Saturday, January 14, 2012

Winter Interest - Coralberry

Also known as 'Buckbursh, Coralberry or Indian Currant'

Zone: 2-7
Height: 2-5 feet with arching stems-spreads by runners
Full sun to part shade
Flowers in spring (insignificant), Berries in fall (outstanding)

This native deciduous shrub can be found in almost every state east of Colorado. Because of its low growing-thicket forming nature, it's useful as a wildlife shelter in areas with little woody vegetation. I forget that this shrub is all over my property until the winter when its small purplish-red fruits appear. The berries must not be that appetizing to wildlife because they persist on the plant for most of winter. It eventually does serve as an emergency wildlife food later in the season--perhaps because other food sources have been depleted or because it takes several freezes to soften the fruit to make it more palatable. I'm not sure why it's not a sought after plant to add to the native garden, perhaps because it has a reputation among farmers as a "brush weed" in pastures...  Personally, it's one of my favorite native shrubs--especially during the winter...



For more photos of winter interest, visit the sites:  May Dreams Gardens, and Tootsie Time and Friday's Photo Blog Hop...







15 comments:

  1. It is beautiful in photos, i wish it is more palatable for wildlife too!

    ReplyDelete
  2. Love your blog!!!! Found you on Fertilizer Fri. I am now yur follower! 8^)

    ReplyDelete
  3. Popping over from Holly's blog hop to say hello. I think that bush has probably received so much bad press that it has put people off from growing it. It certainly looks as if it has impressive berries and a lovely seasonal colour too.

    ReplyDelete
  4. It's so nice to see a burst of color in winter. Beautiful images!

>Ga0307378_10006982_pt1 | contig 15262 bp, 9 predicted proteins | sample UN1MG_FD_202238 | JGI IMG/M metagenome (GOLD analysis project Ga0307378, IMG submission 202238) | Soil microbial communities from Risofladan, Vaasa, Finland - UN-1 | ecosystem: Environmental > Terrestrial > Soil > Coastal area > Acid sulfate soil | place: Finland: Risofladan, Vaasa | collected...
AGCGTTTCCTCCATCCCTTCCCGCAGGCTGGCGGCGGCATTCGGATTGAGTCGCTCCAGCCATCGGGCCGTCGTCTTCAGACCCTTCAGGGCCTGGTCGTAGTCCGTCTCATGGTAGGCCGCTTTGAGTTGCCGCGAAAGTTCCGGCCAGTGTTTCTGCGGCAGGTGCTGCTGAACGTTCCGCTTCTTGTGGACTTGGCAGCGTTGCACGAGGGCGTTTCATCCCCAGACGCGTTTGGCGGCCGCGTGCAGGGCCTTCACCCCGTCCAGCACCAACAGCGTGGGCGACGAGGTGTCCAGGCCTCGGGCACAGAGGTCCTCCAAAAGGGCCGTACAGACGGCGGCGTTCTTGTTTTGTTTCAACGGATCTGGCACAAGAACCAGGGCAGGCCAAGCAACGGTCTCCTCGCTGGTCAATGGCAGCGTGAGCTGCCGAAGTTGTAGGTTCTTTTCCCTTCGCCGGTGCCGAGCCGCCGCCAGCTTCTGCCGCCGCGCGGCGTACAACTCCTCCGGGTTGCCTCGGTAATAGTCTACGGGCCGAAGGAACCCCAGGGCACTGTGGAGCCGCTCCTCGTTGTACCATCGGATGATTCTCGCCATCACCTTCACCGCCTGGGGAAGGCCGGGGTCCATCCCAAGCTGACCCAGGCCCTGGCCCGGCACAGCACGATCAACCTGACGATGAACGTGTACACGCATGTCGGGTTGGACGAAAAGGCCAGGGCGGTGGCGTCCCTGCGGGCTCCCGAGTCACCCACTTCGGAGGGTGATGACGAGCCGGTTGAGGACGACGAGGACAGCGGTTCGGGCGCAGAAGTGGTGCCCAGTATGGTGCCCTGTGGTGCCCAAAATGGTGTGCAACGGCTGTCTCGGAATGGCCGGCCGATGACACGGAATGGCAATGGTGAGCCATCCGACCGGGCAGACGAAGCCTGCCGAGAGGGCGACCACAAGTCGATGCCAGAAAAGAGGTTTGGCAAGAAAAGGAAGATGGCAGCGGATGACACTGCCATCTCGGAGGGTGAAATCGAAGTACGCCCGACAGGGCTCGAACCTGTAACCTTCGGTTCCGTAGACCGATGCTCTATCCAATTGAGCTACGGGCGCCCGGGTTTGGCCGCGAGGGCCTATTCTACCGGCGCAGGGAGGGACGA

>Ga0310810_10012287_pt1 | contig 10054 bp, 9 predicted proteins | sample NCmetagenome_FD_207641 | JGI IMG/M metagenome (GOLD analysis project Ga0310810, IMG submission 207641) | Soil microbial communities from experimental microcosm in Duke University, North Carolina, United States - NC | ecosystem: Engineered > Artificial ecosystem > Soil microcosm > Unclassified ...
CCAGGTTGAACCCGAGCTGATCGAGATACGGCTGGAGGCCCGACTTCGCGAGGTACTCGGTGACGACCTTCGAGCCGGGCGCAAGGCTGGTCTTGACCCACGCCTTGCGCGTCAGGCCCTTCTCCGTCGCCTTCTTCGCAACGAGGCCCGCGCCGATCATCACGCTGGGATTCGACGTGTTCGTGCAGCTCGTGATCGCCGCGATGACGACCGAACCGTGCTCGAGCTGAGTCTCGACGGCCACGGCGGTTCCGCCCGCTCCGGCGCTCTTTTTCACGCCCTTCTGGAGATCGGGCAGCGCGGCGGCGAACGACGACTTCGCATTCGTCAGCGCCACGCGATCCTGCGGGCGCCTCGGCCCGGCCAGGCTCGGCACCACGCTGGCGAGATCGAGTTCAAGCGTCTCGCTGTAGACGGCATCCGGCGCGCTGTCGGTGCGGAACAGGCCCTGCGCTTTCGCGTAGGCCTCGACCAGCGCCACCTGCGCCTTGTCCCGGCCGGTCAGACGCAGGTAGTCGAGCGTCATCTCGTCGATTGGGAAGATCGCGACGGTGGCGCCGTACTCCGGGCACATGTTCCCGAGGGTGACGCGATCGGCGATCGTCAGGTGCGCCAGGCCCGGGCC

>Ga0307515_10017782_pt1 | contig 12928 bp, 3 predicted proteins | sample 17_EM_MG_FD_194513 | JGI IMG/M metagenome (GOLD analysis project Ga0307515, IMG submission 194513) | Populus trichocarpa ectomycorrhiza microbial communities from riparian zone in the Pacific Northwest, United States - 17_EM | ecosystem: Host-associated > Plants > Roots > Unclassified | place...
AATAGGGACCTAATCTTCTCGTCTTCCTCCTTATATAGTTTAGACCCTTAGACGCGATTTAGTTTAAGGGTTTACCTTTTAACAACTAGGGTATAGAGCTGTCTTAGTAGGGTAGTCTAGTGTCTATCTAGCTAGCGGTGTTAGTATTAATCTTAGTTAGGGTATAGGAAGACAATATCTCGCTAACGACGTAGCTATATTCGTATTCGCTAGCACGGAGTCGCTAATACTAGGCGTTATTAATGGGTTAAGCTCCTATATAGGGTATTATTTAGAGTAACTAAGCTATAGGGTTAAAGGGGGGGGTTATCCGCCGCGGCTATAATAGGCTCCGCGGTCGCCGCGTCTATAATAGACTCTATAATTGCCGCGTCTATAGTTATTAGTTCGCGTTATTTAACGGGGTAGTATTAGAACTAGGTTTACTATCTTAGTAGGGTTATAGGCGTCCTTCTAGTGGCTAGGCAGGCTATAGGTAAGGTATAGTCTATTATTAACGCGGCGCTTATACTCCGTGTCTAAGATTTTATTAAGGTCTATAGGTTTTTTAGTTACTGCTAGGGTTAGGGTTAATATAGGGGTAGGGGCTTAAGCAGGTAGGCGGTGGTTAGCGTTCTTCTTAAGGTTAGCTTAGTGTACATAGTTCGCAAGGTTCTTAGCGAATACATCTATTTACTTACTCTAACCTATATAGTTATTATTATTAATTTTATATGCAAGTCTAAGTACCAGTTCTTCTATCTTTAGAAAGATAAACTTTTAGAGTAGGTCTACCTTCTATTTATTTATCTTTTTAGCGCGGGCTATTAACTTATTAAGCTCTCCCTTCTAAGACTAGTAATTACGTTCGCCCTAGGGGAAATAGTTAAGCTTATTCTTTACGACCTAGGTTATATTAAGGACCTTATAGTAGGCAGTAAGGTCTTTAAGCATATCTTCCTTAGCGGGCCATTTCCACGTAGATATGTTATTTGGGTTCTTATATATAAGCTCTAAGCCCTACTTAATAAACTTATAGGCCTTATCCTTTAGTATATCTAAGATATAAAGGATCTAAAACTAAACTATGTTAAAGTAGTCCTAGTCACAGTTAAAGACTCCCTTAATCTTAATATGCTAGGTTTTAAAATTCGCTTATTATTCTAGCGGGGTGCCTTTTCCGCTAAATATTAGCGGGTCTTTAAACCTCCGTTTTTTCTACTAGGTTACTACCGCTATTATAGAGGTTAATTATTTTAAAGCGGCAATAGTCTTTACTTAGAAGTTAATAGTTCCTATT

ReplyDelete
  5. I really like coral berry and wanted to add it to my garden but didn't have room. Poo! LOVE your chickens! They would kick my dogs butts in a heartbeat. :o)

    ReplyDelete
  6. How pretty! We have some of this growing in our fencerow, and I never knew what it was. Have a great weekend!

    ReplyDelete
  7. Just found your blog through Toostie Fertilizer Friday. I am your newest follower. I hope you will stop by and follow along with me too. I love the color of that berry. It looks like it would dry well and be lovely to decorate with. Blessings!

    ReplyDelete
  8. The top photo is gorgeous. Never thought barbed wire could look so cool.

    ReplyDelete
  9. Beautiful photos of this under appreciated plant. What its berries lack in food value for birds and other wildlife, it more than makes up for at other times of the year. Though inconspicuous to us, in spring its tiny flowers attract a wide variety of pollinators. Also, Coralberry is a "Snowberry" and the primary host plant for Snowberry Clearwing Moths in many more southern latitudes.

    Symphoricarpos on Wikipedia
    Snowberry Clearwing Moths on BugGuide

    ReplyDelete
  10. What a beautiful color to have during the winter!
    Happy Garden Bloggers Bloom Day!
    Lea

    ReplyDelete
  11. This berry on the bush is just beautiful
    and as you said, it must look wonderful
    during the winter... I've never seen it.
    Great shots.
    Sandy

    ReplyDelete
  12. Great plant to showcase! What a pretty color the berries are. I'll have to be on the look out for this shrub. Happy GBBD!

    ReplyDelete
  13. Your coralberry is wonderful! I tried them early in my garden experience and they didn't perform well at all for me... yours are beautiful... Larry

    ReplyDelete
  14. Nice winter color interest. Happy GBBD.

    ReplyDelete

LinkWithin

Related Posts Plugin for WordPress, Blogger...